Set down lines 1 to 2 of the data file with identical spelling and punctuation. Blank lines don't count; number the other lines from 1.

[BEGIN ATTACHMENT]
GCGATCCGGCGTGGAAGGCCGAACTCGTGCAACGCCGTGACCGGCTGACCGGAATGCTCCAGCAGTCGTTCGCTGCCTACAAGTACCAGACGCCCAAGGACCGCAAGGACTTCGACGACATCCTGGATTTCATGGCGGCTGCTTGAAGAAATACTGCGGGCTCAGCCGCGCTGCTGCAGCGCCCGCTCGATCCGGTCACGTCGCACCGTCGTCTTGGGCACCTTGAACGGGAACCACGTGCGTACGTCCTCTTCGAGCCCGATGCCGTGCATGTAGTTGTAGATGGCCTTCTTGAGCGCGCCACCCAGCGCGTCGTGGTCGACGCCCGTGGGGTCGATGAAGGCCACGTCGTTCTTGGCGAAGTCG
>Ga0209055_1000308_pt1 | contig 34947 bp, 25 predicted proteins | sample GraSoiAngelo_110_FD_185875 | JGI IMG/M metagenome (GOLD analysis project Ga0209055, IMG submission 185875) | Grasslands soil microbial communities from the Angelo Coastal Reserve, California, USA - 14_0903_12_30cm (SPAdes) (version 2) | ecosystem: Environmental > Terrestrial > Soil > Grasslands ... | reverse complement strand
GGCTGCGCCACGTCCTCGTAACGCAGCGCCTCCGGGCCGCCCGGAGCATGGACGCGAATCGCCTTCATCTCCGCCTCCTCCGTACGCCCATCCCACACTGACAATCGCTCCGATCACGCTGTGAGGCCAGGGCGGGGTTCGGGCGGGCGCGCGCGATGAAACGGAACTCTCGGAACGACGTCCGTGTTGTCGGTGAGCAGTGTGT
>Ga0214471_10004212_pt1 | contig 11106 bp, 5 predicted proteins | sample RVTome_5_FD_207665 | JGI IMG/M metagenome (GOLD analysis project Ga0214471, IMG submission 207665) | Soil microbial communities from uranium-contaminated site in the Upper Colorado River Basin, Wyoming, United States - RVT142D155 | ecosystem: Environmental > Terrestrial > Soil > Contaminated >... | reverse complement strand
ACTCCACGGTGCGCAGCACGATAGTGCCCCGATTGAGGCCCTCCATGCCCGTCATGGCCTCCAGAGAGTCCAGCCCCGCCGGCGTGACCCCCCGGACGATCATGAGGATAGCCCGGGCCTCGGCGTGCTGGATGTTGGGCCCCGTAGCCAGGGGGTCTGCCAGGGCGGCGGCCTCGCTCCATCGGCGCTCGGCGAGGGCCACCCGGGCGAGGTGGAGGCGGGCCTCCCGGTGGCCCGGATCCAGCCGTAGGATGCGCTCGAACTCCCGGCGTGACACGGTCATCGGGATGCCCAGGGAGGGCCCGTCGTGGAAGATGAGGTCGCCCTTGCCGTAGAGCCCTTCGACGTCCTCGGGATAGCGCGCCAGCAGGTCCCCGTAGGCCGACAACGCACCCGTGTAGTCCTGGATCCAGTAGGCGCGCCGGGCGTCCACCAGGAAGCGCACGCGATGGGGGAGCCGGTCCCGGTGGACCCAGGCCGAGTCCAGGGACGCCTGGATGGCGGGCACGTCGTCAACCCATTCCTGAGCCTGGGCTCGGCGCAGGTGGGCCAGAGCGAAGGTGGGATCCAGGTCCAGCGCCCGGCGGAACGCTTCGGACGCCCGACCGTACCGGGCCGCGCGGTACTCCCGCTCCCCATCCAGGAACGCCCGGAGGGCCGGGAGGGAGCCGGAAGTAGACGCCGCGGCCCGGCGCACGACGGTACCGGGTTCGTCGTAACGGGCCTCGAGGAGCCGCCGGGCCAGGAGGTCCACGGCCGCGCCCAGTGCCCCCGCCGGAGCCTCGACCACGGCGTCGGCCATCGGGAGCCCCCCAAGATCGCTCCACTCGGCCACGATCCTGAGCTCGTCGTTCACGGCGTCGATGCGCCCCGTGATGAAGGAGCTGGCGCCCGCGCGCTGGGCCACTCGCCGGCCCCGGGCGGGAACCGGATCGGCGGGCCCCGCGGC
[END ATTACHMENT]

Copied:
GCGATCCGGCGTGGAAGGCCGAACTCGTGCAACGCCGTGACCGGCTGACCGGAATGCTCCAGCAGTCGTTCGCTGCCTACAAGTACCAGACGCCCAAGGACCGCAAGGACTTCGACGACATCCTGGATTTCATGGCGGCTGCTTGAAGAAATACTGCGGGCTCAGCCGCGCTGCTGCAGCGCCCGCTCGATCCGGTCACGTCGCACCGTCGTCTTGGGCACCTTGAACGGGAACCACGTGCGTACGTCCTCTTCGAGCCCGATGCCGTGCATGTAGTTGTAGATGGCCTTCTTGAGCGCGCCACCCAGCGCGTCGTGGTCGACGCCCGTGGGGTCGATGAAGGCCACGTCGTTCTTGGCGAAGTCG
>Ga0209055_1000308_pt1 | contig 34947 bp, 25 predicted proteins | sample GraSoiAngelo_110_FD_185875 | JGI IMG/M metagenome (GOLD analysis project Ga0209055, IMG submission 185875) | Grasslands soil microbial communities from the Angelo Coastal Reserve, California, USA - 14_0903_12_30cm (SPAdes) (version 2) | ecosystem: Environmental > Terrestrial > Soil > Grasslands ... | reverse complement strand